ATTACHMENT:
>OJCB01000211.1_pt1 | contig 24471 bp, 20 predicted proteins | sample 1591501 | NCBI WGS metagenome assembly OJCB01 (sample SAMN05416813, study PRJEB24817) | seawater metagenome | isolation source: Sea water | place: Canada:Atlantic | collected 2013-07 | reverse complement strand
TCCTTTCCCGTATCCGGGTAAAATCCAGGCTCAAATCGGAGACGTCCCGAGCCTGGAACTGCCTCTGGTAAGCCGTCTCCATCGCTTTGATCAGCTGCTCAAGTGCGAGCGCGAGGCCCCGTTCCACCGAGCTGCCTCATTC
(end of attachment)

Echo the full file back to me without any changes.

>OJCB01000211.1_pt1 | contig 24471 bp, 20 predicted proteins | sample 1591501 | NCBI WGS metagenome assembly OJCB01 (sample SAMN05416813, study PRJEB24817) | seawater metagenome | isolation source: Sea water | place: Canada:Atlantic | collected 2013-07 | reverse complement strand
TCCTTTCCCGTATCCGGGTAAAATCCAGGCTCAAATCGGAGACGTCCCGAGCCTGGAACTGCCTCTGGTAAGCCGTCTCCATCGCTTTGATCAGCTGCTCAAGTGCGAGCGCGAGGCCCCGTTCCACCGAGCTGCCTCATTC